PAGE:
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“Monuments of Unageing Intellect: Death as Rebirth in the later work of Yeats”

“Monuments of Unageing Intellect: Death as Rebirth in the later work of Yeats”

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An essay for the 2011 Undergraduate Awards Competition by Rebecca French. Originally submitted for The Writings of W.B. Yeats at University College Cork, with lecturer Prof. Alex Davis in the category of English Language & Literature
An essay for the 2011 Undergraduate Awards Competition by Rebecca French. Originally submitted for The Writings of W.B. Yeats at University College Cork, with lecturer Prof. Alex Davis in the category of English Language & Literature

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Published by: Undergraduate Awards on Aug 29, 2012
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05/13/2014

 
EN
3006
The
 
Writings
 
of 
 
W
.
B
.
Yeats
Professor
 
Alex
 
Davis
Essay
 
II
6
th
 
January
2011
Question
5:
Write
 
an
 
essay
 
on
 
Yeats
poetry
 
in
 
relation
 
to
 
one
 
of 
 
the
 
following
:-(4)
death
 
and
 
the
 
afterlife
/
posterity
.
“ 
 Monuments
 
of 
 
Unageing
 
 Intellect 
:
 Death
 
as
 
 Rebirth
 
in
 
the
 
later
 
work 
 
of 
 
Yeats
” 
Rebecca
 
French
106357300
1830
words
 
This essay will argue that notions of death and posterity in the late poetry of W.B. Yeats areintrinsically linked with concepts of rebirth, renewal and sexuality, as a result of the poet
ʼ
s personalphilosophy including the influence of the Romantic poets. I will contend that death, for Yeats, represents notan ending but a renaissance of youth and virility in spiritual terms, as evidenced by the later behaviour of thepoet in the nineteen thirties in the wake of the death of Augusta, Lady Gregory and the his own
ʻ
revitalising
ʼ
 Steinach operation, which is marked by a correlative tangible shift in the theme of his work.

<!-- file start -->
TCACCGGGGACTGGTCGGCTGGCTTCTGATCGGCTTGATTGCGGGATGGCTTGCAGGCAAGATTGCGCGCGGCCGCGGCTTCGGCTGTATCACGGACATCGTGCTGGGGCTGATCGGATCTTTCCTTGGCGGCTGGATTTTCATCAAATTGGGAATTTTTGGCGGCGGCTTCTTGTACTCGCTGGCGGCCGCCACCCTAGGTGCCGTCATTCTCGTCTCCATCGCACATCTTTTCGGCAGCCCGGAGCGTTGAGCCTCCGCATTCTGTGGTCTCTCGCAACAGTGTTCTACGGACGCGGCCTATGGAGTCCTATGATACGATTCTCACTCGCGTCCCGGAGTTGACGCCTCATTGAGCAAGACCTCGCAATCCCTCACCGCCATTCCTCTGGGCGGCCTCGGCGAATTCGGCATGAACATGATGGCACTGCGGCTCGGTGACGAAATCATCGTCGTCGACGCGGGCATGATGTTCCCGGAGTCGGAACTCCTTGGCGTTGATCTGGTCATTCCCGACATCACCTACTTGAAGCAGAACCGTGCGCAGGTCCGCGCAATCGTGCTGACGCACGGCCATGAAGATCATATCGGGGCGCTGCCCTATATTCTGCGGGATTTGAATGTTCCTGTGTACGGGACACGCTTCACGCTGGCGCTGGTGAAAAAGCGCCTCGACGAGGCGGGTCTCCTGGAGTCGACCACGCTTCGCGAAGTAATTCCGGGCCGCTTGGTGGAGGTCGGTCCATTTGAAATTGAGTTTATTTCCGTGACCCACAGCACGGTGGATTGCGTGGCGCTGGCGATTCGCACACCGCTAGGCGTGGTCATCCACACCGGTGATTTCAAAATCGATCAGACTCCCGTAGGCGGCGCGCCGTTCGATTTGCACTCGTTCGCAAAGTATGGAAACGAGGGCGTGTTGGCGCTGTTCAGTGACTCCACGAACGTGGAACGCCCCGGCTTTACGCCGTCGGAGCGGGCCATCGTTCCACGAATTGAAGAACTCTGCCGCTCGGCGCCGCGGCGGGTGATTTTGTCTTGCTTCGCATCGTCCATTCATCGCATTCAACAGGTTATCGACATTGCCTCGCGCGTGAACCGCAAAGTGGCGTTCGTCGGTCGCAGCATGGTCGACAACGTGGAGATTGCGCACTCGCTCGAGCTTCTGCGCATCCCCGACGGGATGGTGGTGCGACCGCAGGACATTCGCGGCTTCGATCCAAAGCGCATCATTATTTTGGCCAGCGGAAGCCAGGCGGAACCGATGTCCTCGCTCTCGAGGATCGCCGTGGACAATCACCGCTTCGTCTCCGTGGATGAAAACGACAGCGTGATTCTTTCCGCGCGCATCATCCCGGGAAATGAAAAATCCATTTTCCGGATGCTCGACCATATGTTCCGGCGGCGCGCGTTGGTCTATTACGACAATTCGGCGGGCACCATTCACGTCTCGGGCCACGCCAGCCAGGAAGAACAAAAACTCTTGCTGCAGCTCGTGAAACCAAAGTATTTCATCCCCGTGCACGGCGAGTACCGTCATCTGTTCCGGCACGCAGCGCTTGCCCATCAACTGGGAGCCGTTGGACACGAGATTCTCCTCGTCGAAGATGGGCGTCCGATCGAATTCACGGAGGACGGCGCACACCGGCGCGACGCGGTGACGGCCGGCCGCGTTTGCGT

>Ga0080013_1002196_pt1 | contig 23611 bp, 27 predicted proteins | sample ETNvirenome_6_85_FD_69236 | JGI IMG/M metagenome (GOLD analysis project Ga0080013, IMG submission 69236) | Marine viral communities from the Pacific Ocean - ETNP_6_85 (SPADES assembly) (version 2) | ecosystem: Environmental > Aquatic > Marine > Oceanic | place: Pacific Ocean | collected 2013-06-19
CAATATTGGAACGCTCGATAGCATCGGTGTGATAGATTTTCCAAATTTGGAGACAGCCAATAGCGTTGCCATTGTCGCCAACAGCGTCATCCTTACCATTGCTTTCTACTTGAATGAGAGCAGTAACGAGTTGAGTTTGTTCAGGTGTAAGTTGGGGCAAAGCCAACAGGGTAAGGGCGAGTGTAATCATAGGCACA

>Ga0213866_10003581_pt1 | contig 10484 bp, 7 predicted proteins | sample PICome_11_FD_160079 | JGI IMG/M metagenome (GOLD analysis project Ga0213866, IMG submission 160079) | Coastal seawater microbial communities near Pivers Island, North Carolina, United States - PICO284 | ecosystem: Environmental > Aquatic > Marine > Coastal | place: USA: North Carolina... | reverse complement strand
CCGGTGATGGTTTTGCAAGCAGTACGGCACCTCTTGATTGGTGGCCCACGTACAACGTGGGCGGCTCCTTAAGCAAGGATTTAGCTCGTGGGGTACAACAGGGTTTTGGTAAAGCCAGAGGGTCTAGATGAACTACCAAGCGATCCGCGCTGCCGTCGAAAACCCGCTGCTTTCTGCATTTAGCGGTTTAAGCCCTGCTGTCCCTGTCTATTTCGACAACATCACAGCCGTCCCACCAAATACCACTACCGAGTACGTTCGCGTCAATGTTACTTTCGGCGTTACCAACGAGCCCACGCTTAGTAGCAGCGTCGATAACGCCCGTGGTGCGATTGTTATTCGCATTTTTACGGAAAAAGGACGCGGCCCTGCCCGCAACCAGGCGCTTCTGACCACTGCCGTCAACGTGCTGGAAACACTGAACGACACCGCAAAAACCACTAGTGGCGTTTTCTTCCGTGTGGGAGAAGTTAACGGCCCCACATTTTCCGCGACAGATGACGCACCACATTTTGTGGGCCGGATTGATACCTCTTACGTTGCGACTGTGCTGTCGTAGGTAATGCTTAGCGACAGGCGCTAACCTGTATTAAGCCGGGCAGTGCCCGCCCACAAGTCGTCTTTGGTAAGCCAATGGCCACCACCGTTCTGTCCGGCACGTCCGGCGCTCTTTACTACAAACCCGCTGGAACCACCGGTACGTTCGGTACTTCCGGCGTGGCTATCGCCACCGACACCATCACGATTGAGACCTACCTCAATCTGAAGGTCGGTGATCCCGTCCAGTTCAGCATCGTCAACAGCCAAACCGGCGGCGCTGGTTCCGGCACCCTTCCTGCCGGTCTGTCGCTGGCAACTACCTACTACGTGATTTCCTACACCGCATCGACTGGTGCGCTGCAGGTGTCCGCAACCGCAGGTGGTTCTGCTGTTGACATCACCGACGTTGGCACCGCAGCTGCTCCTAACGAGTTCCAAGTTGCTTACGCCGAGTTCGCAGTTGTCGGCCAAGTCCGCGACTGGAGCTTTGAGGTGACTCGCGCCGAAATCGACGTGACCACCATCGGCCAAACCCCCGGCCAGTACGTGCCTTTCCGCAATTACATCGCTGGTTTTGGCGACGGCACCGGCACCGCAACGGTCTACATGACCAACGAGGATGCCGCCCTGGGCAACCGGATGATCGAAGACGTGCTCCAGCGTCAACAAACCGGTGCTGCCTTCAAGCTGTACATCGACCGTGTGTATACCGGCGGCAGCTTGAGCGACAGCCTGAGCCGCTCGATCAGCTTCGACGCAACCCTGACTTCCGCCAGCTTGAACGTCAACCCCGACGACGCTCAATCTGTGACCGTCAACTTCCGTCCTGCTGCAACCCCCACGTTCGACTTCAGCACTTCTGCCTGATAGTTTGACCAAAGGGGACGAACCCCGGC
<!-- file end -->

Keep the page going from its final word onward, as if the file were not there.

#
According to Foster, “[Yeats] linked these themes with his old preoccupation of Ascendancy decline inIreland and his new obsession with the coarsening physical beauty and moral energy through miscegenationin an exhausted civilisation. Yeats is himself exhausted; “That is no country for old men”, he laments in“Sailing to Byzantium”. There is a need for rejuvenation in the life of the aging poet, undoubtedly catalysedby the death of Lady Gregory two years
ʼ
previous after which Lock claims “he wrote no poetry for virtually ayear.”
1
According to Lock, Yeats “had no wish to live a long time unless he could continually recreatehimself.”
2
I will contend that Yeats achieves this in his work through his millenarian beliefs and through aninterest in Oriental philosophic notions of rebirth; extremely popular amongst the Occidental cultural elite atthe time. Its notions of cleansing rituals appealed to many and featured notably in T.S. Eliot
ʼ
s “TheWasteland”. Throughout his essay,
ʻ
Yeats
ʼ
s
ʻ
Under Ben Bulben
ʼ
”, Stallworthy emphasises the influence ofEastern religion, notably Buddhism on Yeats
ʼ
philosophy. As both Foster
3
and Stallworthy note, Yeats linksthe classical tradition with the modern and the Irish through religious figures such as Apollo, Buddha andChrist as well as warriors like Cúchulainn and Alexander of Macedonia, emphasising the Yeatsian view of arepetitive history, one which marks out its own posterity outside of man
ʼ
s control.
4
Yeats mentions theseEastern influences famously in his
ʻ
Byzantine
ʼ
poems but also in “Blood and the Moon”, referencing ancientAlexandria and Babylon. The sexual freedom of the stereotypically nineteenth-century view of the sensualEast also undoubtedly appealed to the poet and is evidenced in the multi-layered, visceral, sexual andmenstrual title of “Blood and Moon” itself.